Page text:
After photographing at Tarangire National Park, Ngorongoro Crater, and Serengeti National Park, the final stop on my African photo safari was the Mara River, near the border between Tanzania and Kenya.
Here I watched a natural spectacle like no other: the annual wildebeest migration when wildebeest (along with zebra, gazelle and eland) cross the river in the hundreds of thousands.
The never-ending migration routes of the animals is what defines the Serengeti Ecosystem. It’s not something that starts and stops, but a constant movement as the animals search for food and water. Changes in the environment and weather patterns are the factors that alter when and where the animals choose to be at any given time. They need to follow the rains and the growth of new grass.
As they travel the northern part of their route, the path is cut many times by the Mara River – a dangerous obstacle not only for its swift current but also for the predators that are concealed within it.
I’m not sure if anyone understands how the moment of crossing is chosen and by which of the many animals. The anticipation builds as the wildebeest pile up on the edge of the cliff … and then dissipates … as they seem to change their minds and find a different place to cross. The monster crocodiles foiled again as they await their feast.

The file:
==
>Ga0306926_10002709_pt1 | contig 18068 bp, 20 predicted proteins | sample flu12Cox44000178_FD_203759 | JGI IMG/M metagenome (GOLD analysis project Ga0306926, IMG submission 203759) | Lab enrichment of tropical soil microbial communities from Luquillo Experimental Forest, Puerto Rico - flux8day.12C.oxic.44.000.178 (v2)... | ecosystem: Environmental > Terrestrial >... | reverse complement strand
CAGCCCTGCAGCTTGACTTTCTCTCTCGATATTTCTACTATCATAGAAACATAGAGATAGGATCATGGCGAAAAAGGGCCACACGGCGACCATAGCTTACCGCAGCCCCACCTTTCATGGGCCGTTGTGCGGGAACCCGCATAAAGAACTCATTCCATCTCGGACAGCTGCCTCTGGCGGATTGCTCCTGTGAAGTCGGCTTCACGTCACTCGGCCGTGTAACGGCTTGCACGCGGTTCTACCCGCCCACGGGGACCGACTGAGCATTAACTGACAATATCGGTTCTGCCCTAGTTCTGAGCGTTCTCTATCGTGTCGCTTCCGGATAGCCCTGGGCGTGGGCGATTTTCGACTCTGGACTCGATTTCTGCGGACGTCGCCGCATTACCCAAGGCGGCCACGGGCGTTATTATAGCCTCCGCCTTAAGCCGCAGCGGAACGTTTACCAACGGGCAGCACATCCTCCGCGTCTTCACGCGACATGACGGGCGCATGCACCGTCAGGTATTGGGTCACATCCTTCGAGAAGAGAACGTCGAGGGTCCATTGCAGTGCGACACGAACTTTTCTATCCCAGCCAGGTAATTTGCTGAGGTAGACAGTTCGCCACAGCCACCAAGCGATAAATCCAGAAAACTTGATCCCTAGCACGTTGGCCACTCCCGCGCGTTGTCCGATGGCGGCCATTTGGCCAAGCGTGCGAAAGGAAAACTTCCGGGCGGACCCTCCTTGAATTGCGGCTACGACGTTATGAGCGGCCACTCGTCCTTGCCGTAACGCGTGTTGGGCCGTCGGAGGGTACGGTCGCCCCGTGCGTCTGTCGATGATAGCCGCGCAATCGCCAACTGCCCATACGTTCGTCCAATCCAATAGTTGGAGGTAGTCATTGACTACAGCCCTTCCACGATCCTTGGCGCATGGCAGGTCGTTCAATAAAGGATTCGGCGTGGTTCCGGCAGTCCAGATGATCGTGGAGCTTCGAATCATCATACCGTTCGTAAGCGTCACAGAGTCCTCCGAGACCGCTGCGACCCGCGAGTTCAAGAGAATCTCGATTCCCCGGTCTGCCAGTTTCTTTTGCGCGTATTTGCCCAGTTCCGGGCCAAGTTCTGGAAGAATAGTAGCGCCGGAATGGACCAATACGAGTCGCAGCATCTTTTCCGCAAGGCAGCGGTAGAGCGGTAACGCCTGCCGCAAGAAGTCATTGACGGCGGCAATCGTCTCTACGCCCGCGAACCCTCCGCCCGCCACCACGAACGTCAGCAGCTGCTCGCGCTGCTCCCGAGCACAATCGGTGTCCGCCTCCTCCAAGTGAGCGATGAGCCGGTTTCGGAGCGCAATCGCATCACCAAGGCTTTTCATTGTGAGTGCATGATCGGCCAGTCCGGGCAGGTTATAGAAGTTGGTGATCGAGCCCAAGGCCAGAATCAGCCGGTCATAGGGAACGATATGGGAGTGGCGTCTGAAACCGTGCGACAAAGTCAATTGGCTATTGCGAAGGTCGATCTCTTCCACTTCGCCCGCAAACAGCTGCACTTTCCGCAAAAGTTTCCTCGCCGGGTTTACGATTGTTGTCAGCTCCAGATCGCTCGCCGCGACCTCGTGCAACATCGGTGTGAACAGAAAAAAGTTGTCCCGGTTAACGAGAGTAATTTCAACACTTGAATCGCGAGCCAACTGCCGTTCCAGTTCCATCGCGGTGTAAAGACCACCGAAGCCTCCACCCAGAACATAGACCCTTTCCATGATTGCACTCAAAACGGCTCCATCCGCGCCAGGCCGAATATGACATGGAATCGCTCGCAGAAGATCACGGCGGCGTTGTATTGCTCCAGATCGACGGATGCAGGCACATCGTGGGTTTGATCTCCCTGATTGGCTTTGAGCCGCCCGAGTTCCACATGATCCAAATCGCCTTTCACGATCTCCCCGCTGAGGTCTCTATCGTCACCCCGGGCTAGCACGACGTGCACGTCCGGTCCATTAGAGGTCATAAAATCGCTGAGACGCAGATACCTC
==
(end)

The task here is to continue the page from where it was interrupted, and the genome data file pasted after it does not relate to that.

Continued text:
Eventually a choice is made and as soon as one wildebeest enters the water they all go together in a thunderous stampede like a courageous protest of the wild — they can’t kill us all.
I hope you enjoyed seeing the wildebeest migration through my lens. While this was the last stop on my photo safari, I still have lots of photos to share from all of the destinations on my trip.
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